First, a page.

We really enjoyed working with these guys,  so that's where we started with the idea.  We didn't think anybody would be all that interested in hearing about our company.

We asked, "Well, how do you actually bring in more business if you're not promoting your stuff?  But let's test this."  We started testing with a series of three.  It was pretty edgy.  I don't know if you seen Red House, but you know, when we first jumped in we just jumped in and followed Rhett and Link. 

We really took a back seat. If it's successful, people will get to know Microbilt.  We thought that might happen, but we weren't convinced.  When "Red House" hit, I said, "Wow, people really like this."  A lot of people responded and though this was great.  Those are Microbilt customers.  We think this can be something that can have some real longevity because we've served these different types of customers.  They all have a great story.

The process continues to build Microbilt's friends. Not in a direct way, but the real value to us is that a lot of these different businesses are in the industries we can serve.  When we're calling on a contact, if they've never heard of Microbilt they certainly can google Microbilt and "I Love Local Commercials" and they're going to find out who we are and understand there's real depth and real substance to Microbilt, although they may have never heard of us.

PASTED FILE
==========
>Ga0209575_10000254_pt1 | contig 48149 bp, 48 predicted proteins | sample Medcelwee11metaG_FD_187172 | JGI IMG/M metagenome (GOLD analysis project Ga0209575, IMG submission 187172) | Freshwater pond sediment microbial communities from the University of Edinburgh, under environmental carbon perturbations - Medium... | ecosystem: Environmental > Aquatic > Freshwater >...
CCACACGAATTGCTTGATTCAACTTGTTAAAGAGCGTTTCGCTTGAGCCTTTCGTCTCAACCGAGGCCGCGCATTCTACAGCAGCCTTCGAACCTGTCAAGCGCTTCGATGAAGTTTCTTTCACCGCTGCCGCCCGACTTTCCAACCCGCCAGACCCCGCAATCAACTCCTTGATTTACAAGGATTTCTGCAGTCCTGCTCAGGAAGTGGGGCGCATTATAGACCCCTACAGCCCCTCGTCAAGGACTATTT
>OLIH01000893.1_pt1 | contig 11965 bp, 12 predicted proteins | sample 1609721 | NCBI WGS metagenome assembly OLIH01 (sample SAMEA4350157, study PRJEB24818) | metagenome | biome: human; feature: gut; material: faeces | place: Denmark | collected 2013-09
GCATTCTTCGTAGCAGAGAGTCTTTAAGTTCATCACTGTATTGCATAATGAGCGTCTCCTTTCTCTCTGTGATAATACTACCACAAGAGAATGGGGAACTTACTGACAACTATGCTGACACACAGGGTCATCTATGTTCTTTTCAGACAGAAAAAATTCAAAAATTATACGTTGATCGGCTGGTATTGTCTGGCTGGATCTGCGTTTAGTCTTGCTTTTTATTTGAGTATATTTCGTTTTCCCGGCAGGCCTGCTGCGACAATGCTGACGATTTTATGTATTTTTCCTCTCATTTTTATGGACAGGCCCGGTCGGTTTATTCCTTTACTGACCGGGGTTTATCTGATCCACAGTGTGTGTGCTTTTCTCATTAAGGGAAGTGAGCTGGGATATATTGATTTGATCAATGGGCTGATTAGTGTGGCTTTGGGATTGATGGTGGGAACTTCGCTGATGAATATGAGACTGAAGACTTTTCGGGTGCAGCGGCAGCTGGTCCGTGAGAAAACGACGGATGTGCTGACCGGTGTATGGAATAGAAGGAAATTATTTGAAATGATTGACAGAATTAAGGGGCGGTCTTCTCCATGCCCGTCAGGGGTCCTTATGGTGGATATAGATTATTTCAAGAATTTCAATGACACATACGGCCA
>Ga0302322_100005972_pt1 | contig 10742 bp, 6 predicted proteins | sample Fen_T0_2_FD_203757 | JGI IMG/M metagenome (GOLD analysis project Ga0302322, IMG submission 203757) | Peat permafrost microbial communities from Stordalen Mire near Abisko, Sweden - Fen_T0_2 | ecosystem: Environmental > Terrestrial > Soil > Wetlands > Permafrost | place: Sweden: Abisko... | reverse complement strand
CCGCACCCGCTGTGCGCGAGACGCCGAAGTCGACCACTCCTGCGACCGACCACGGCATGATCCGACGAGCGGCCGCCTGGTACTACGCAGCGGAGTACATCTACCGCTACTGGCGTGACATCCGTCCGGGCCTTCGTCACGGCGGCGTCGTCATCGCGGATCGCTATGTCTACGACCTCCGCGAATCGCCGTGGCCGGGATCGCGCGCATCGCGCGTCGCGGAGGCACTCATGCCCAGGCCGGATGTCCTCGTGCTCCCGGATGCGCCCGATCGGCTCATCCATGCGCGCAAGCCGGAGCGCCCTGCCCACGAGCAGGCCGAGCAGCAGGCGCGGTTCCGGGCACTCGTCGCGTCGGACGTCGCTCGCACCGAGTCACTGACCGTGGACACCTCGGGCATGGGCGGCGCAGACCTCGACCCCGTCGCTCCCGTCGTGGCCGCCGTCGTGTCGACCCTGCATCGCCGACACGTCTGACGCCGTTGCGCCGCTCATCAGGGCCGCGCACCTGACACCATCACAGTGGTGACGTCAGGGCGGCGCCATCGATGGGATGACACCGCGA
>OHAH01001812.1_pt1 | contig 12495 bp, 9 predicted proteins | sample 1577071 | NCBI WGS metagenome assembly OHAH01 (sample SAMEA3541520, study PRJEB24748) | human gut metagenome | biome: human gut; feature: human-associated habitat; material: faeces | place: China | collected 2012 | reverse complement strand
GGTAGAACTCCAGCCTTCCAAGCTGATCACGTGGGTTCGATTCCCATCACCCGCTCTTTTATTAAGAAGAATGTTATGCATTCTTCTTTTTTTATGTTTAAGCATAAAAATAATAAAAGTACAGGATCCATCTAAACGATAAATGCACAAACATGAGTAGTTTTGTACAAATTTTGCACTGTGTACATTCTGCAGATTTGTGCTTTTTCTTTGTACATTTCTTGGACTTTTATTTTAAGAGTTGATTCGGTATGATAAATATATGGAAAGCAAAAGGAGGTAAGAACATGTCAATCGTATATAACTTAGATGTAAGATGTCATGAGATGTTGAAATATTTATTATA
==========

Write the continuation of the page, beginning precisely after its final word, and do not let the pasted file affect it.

Q: You've had millions of views on these videos.  Were you expecting that kind of volume?  Have you been tracking leads and conversions?

Brian: We certainly have seen leads and conversions.  There have been direct leads where people say "Wow, you guys are a real company. Call us." We call them.  In the same way they call us. A lot of the businesses [in the videos] end up getting a lot of calls, too.